internal rate of return
a capital budgeting metric that reflects the annual return rate projected for a specific planned investment.
Internal Rate of Return Details
Mathematically, the Internal Rate of Return (IRR) goal is to equate the Net Present Value (NPV) of a potential investment to zero, expressed as a percentage. An investment projection metric, the starting period, should be equivalent to the existing value of that investment's future cash flow.
Below is the formula for calculating Internal Rate of Return:
0 (NPV) = P0 + P1/(1+IRR) + P2/(1+IRR)2 + P3/(1+IRR)3 + . . . +Pn/(1+IRR)n
P0 = Cash Outflow or Initial Investment
P1, P2, P3... = Cash Flows for Each Period
IRR = Internal Rate of Return
NPV = Net Present Value
N = Holding Periods
The IRR is obtained by using a financial calculator or a spreadsheet such as Excel. Another method is employing trial and error iteration, where different discount rates are used up to the point where NPV is brought to zero.
As soon as the IRR is determined, it is compared to the cost of capital or hurdle rate. An IRR that is bigger than or equivalent to the cost of capital is taken as a sign of a good investment. However, it is important to note that this may only be true if the IRR were a single basis in evaluating the project. In most cases, the metric is used in conjunction with other factors, both quantitative and qualitative. If the IRR is computed below the hurdle rate, a company will decline the proposed project.
Example of Internal Rate of Return
The following example centers on the IRR of Company XXX, a big investment firm, over four years. Firm XXX weighs the pros and cons of spending $450,000 to buy a machine that can be used for four years, with the ability to pull in $225,000 more in annual profit within the said duration.
On the other hand, Firm YYY is considering selling the said machine for scrap later on and expects to gain $15,000 in proceeds. The company can then use the IRR to help them decide if buying the equipment is financially smarter than its other investment alternatives, from which they can gain around 10%.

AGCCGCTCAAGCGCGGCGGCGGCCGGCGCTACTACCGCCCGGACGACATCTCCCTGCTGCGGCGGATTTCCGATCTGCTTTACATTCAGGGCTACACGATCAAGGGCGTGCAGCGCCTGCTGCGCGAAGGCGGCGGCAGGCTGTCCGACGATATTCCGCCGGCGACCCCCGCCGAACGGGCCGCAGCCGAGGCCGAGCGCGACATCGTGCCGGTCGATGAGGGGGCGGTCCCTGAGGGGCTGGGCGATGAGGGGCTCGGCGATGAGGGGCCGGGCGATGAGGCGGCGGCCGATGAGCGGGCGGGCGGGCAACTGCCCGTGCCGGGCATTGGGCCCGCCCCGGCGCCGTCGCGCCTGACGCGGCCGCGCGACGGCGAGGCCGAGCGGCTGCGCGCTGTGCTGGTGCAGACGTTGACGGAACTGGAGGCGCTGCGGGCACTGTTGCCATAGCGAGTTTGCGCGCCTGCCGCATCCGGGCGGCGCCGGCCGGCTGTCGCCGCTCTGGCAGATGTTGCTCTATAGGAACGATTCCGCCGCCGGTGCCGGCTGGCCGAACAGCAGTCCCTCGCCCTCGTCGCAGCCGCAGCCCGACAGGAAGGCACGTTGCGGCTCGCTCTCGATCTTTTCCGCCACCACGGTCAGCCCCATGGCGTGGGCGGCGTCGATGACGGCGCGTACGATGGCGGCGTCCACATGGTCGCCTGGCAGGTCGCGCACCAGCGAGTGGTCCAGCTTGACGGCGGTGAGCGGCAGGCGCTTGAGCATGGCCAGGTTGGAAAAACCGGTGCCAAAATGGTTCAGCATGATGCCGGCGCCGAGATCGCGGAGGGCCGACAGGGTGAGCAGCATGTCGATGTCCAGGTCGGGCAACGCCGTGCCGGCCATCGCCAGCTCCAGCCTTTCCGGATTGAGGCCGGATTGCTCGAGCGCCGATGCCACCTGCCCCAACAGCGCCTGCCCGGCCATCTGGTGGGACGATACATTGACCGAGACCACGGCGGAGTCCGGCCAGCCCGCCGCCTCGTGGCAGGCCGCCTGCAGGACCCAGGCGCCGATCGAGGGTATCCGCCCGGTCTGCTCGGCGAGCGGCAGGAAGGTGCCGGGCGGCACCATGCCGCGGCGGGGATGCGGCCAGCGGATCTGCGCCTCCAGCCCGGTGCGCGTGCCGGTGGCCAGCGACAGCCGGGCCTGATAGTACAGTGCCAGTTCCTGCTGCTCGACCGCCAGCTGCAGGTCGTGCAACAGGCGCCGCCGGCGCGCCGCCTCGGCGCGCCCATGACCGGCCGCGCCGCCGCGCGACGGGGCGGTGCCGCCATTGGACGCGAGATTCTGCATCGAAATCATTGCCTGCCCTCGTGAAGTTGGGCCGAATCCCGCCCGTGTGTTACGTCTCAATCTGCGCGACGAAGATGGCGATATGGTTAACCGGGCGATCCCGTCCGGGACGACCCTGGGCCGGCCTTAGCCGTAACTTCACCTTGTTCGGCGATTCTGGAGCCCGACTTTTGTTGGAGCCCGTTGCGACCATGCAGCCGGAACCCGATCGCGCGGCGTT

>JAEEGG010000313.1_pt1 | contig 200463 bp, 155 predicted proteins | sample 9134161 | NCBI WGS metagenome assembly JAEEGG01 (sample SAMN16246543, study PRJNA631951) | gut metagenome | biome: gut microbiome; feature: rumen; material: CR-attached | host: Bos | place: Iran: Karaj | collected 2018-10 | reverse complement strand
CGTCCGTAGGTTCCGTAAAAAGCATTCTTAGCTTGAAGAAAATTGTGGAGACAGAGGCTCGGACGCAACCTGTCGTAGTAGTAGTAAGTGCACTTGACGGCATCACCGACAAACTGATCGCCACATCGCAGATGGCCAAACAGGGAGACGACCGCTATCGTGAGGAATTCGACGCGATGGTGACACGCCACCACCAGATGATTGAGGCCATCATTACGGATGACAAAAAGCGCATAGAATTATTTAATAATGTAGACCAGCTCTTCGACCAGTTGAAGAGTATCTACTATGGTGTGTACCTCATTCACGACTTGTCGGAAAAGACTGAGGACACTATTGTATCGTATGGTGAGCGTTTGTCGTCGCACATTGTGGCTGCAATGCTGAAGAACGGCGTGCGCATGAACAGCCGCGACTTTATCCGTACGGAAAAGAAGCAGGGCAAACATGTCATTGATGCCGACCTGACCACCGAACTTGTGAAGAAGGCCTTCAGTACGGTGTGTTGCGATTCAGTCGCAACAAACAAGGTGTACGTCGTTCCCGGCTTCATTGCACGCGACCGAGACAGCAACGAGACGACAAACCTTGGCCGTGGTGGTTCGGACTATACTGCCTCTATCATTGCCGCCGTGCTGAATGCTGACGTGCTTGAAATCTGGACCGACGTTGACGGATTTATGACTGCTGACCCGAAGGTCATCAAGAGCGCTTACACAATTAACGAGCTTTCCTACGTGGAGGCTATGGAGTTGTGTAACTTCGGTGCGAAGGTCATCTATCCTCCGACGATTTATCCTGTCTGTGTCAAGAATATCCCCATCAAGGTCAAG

Calculate the IRR as follows:
0 (NPV) = -$450,000 + ($225,000)/(1+0.2431) + ($225,000)/(1+0.2431)2 + ($225,000)/(1+0.2431)3 + $15,000/(1+0.2431)4
The rate that pulls the NPV down to zero is the investment's IRR, 24.31%. In such a scenario, Firm XXX is balancing other 10% investment possibilities. The machine must have an opportunity cost higher than 24.31% before its value to the company declines. The IRR is more than the 10% opportunity cost, which means the firm should safely buy the machine.
Significance of Internal Rate of Return
In analyzing the IRR, you may consider the company's Weighted Average Cost of Capital (WACC) and NPV. The IRR is generally a high value, giving ample room to pare the NPV down to zero. Companies are known to work with an IRR computation on top of the WACC, and analysis will typically proceed with NPV calculations at varying given discount rates.
When planning investments, companies set a necessary return rate to know the lowest percentage where the project remains worthwhile, greater than the WACC. The IRR is usually compared as well with current rates of return in the securities market. If the company couldn't pinpoint any projects having higher IRR than projected financial market returns, it may instead invest cash into the market.